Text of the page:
The well is about 65 miles south of New Orleans in Barataria Bay, which is surrounded by wildlife-rich wetlands and was a fertile area for fishermen, shrimpers and oystermen before the BP spill. By Tuesday afternoon, a reddish brown sheen 50 yards by one mile long was spotted near the well, according to a spokeswoman for the Coast Guard.
The Coast Guard said the well was owned by Cedyco, a company based in Houston.
The wellhead burst at 1 a.m. local time Tuesday after being hit by a tug boat, the Pere Ana C, that was pushing a dredge barge, Captain Buford Berry, though details were still being investigated.
No specific flow rate has been determined, officials said.Mama mia. Oy gevalt.
Minutemen groups, a surge in Border Patrol agents, and a tough new immigration law aren't enough for a reputed neo-Nazi who's now leading a militia in the Arizona desert.
Jason "J.T." Ready is taking matters into his own hands, declaring war on "narco-terrorists" and keeping an eye out for illegal immigrants....
But local law enforcement are nervous given that Ready's group is heavily armed and identifies with the National Socialist Movement, an organization that believes only non-Jewish, white heterosexuals should be American citizens and that everyone who isn't white should leave the country "peacefully or by force."...snip
But Ready, a 37-year-old ex-Marine, ,,, and his friends are outfitted with military fatigues, body armor and gas masks, and carry assault rifles. Ready takes offense at the term "neo-Nazi," but admits he identifies with the National Socialist Movement.
"These are explicit Nazis," said Mark Potok of the Southern Poverty Law Center's Intelligence Project. "These are people who wear swastikas on their sleeves."
Toad on kitchen floor
on your epic journey,
Hop away, cat’s coming.
Fifty years ago today, Harper Lee's only novel, To Kill a Mockingbird, was published, the story narrated by six-year-old Scout Finch in the fictional town of Maycomb, Alabama. It was an immediate best-seller, a Pulitzer Prize winner, and an instant American classic. It continues to sell incredibly well, with 30 million copies still in print.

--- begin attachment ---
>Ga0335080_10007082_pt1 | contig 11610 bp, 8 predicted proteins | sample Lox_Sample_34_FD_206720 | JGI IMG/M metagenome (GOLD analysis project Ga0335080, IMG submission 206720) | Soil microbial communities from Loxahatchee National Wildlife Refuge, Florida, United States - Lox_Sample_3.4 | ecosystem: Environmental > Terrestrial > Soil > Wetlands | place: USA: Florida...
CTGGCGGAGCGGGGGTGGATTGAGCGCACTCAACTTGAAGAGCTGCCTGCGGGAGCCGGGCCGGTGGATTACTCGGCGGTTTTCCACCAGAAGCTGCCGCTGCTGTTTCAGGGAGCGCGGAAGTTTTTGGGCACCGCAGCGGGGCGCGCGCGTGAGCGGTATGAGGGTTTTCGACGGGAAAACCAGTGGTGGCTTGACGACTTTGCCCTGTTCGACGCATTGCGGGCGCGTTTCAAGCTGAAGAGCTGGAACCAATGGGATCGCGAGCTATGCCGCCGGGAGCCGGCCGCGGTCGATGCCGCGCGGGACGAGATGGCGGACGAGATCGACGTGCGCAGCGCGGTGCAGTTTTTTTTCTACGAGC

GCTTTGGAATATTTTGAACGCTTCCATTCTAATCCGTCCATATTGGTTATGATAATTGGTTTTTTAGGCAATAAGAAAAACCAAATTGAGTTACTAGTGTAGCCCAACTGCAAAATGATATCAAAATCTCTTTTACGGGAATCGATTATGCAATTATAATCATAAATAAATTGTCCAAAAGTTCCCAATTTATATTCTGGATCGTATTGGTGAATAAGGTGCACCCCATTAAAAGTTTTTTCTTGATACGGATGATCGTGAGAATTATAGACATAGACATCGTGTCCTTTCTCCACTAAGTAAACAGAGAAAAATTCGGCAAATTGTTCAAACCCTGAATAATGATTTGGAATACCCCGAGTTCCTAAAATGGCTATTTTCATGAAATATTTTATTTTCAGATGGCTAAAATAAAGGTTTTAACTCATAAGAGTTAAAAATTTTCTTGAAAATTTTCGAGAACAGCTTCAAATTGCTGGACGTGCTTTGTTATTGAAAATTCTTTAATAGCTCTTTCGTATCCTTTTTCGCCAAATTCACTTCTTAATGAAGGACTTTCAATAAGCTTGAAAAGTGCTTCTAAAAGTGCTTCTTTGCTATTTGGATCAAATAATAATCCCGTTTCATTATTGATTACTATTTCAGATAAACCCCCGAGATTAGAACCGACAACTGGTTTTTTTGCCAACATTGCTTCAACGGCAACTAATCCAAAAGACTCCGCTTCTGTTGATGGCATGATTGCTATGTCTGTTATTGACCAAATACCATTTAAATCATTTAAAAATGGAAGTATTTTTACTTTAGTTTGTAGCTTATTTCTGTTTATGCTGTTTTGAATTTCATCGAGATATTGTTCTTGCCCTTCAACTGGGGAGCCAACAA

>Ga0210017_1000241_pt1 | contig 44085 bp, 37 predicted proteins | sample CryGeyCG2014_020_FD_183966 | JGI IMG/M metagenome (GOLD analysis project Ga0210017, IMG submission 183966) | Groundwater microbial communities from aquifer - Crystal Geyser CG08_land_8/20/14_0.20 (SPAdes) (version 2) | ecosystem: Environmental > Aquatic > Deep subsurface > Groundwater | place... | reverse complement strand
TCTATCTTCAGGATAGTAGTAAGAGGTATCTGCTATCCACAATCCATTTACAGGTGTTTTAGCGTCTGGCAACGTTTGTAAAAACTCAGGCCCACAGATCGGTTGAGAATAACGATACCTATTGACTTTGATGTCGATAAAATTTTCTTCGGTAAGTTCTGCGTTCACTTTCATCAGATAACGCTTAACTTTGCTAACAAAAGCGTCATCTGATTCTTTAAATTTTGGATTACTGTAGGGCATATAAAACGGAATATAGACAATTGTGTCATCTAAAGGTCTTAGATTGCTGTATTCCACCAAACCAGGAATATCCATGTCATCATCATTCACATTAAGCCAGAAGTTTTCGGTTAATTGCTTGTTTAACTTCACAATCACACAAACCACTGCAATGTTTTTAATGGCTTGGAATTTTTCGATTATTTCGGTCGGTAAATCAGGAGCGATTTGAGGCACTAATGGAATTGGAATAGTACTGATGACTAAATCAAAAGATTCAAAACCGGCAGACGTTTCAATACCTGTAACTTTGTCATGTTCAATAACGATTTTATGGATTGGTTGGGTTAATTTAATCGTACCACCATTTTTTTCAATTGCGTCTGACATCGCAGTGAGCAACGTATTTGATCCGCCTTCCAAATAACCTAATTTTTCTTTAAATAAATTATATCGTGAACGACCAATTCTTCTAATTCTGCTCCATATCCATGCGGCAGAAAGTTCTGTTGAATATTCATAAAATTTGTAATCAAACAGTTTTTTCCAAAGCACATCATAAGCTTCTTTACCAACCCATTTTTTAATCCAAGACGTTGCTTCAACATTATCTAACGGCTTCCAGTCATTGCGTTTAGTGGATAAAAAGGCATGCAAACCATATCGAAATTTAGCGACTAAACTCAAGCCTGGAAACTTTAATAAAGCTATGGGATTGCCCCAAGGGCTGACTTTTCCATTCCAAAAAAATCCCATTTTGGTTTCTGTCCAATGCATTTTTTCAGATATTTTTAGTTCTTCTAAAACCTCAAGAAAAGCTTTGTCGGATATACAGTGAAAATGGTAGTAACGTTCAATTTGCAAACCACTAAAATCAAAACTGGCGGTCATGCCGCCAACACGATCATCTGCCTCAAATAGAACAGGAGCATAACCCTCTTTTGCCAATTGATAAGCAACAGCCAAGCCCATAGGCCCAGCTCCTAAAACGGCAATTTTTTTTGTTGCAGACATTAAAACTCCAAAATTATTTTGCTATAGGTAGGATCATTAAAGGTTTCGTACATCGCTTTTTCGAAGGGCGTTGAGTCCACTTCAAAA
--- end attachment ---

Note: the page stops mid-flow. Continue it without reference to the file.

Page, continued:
The book's title appears in a scene in chapter 10, where Scout remembers something her dad, Atticus, has said and asks her neighbor Miss Maudie about it.
"I'd rather you shot at tin cans in the back yard, but I know you'll go after birds. Shoot all the bluejays you want, if you can hit 'em, but remember it's a sin to kill a mockingbird." That was the only time I ever heard Atticus say it was a sin to do something, and I asked Miss Maudie about it.
"Your father's right," she said. "Mockingbirds don't do one thing but make music for us to enjoy. They don't eat up people's gardens, don't nest in corncribs, they don't do one thing but sing their hearts out for us. That's why it's a sin to kill a mockingbird."
Mountains And Water Sutra
There are mountains hidden in treasures. There are mountains hidden in swamps. There are mountains hidden in the sky. There are mountains hidden in mountains. There are mountains hidden in hiddenness. This is complete understanding.
An ancient Buddha said, "Mountains are mountains, waters are waters." These words do not mean mountains are mountains; they mean mountains are mountains.
Therefore investigate mountains thoroughly. When you investigate mountains thoroughly this is the work of mountains.
Such mountains and water of themselves become wise persons and sages.